Welcome to Ukemi Audiobooks 2020
There are few more challenging texts than Martin Heidegger’s Being and Time – one of the pillars of existentialism. However, listeners are given a helping hand with a very clear introduction to the work by one of the leading Heidegger experts. Professor Taylor Carman of Barnard College, Columbia University explains in his concise opening remarks how Heidegger sits in between Kierkegaard and Sartre; and proceeds to present an overview and guide to the clear, steady recording by the indefatigable Martyn Swain.
Ivan Goncharov’s Oblomov may exist slightly in the shadows of the big Tolstoys and Dostoyevskys, but for those coming to it for the first time I can assure you it will be an endearing discovery. Oblomov is most comfortable living a life of ease – in his bed even – made possible by the luxury of living off the fruits of his family estate. But is such a life really beneficial? His friends demur.
The Golden Bough, Sir James George Frazer’s enormous 19th century study in magic and religion was the first work to look in observational, non-judgemental mode at habits of societies, ancient and existing, from across the globe. Originally published in in 1890, and regularly revised in succeeding years, It opened the way to the scientific study of anthropology. It covered many volumes, containing a vast amount of knowledge. In 1922, Frazer made his own reduction, covering most of the major points – though at 44 hours it is still not a quick survey!!!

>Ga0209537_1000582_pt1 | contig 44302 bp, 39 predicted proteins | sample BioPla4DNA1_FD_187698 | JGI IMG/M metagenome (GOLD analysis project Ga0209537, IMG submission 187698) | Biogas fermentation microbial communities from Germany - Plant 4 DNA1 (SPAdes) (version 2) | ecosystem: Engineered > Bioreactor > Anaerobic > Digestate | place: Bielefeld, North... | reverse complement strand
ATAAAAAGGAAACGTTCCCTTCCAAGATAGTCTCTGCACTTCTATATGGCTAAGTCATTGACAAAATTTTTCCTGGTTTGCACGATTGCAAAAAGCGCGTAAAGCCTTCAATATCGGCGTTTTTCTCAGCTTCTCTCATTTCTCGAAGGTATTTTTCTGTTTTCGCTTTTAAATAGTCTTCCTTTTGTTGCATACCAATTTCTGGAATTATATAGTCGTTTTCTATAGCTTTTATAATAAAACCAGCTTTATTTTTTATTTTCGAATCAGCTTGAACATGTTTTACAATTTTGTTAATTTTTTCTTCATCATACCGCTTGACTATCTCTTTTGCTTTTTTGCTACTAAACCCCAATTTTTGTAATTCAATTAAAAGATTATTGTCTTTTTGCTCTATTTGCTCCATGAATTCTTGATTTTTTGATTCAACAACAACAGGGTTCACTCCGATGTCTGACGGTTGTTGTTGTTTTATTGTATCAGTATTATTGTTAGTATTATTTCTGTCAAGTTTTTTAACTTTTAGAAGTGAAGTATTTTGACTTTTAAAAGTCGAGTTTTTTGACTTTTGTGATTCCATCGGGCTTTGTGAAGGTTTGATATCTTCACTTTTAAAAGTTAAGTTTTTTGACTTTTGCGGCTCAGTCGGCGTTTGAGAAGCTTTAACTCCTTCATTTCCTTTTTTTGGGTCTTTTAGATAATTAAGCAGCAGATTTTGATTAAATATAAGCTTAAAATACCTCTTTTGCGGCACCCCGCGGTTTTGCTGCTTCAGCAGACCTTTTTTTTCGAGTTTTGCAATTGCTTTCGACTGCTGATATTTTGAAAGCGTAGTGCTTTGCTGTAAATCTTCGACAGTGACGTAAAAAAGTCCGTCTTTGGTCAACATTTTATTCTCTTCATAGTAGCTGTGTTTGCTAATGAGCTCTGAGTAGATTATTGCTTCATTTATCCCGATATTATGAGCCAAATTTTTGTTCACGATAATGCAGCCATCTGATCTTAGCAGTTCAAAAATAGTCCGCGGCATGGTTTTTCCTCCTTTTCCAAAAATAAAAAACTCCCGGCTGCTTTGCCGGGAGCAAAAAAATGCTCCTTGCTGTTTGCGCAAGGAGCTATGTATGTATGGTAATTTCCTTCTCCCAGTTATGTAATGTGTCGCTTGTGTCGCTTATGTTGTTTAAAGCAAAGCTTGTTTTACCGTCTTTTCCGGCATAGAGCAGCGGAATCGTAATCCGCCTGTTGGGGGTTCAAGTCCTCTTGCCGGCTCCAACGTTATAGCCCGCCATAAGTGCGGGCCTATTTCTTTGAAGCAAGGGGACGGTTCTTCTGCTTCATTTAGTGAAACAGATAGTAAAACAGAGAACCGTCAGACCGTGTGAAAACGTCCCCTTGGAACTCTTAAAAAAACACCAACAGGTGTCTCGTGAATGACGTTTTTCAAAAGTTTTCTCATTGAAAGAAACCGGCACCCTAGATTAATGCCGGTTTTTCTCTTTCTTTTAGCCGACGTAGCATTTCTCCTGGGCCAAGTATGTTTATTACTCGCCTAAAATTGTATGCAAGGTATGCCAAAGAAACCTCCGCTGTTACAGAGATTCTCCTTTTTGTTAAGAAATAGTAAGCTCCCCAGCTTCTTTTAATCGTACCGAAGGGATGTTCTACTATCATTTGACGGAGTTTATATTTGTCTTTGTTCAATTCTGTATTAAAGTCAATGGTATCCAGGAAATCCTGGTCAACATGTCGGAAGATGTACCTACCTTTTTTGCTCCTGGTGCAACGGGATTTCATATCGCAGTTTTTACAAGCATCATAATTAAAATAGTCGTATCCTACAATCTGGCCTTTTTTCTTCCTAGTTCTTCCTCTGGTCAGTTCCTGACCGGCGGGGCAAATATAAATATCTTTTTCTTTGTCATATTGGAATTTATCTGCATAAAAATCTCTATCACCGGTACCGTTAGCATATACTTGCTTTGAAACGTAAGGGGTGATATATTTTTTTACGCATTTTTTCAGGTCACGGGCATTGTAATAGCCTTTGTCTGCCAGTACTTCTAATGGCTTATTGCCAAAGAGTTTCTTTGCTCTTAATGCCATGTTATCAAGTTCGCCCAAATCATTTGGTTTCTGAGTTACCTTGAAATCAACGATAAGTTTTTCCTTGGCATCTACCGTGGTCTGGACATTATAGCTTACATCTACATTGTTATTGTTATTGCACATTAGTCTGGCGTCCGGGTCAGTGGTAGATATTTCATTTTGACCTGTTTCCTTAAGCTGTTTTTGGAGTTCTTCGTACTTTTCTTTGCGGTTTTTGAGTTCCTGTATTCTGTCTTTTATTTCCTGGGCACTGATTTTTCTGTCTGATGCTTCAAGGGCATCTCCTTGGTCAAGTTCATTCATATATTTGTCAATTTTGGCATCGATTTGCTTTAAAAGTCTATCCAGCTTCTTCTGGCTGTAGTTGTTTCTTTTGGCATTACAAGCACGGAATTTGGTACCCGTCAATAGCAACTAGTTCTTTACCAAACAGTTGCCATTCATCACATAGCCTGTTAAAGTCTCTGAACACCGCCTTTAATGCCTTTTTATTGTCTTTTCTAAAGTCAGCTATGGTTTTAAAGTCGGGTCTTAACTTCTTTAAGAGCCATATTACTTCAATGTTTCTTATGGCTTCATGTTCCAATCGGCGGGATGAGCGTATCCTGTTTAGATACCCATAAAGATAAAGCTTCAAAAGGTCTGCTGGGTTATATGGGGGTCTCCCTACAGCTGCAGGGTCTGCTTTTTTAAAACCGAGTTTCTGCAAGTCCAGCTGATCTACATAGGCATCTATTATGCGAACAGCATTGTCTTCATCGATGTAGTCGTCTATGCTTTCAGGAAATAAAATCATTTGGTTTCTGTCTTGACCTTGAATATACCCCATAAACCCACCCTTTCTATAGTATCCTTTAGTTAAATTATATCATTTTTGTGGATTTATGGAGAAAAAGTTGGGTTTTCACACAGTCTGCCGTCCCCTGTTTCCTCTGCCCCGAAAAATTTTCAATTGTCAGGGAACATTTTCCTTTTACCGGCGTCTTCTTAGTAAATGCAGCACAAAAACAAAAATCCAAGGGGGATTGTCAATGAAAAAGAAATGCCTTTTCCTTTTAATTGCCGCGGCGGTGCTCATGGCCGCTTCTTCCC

Finally (on its way as I write – due to be released on Audible on 10 February) is The Common Reader Volume 1 by Virginia Woolf. Her great novels – To the Lighthouse, Mrs Dalloway and others – can obscure the fact that she was a fascinating essayist, with acute observations to make on literature and other topics. Volume 1 contains 26 essays varying from her remarks on Chaucer, Jane Eyre, the modern novel and Elizabethan drama to Montaigne and the Greek classics.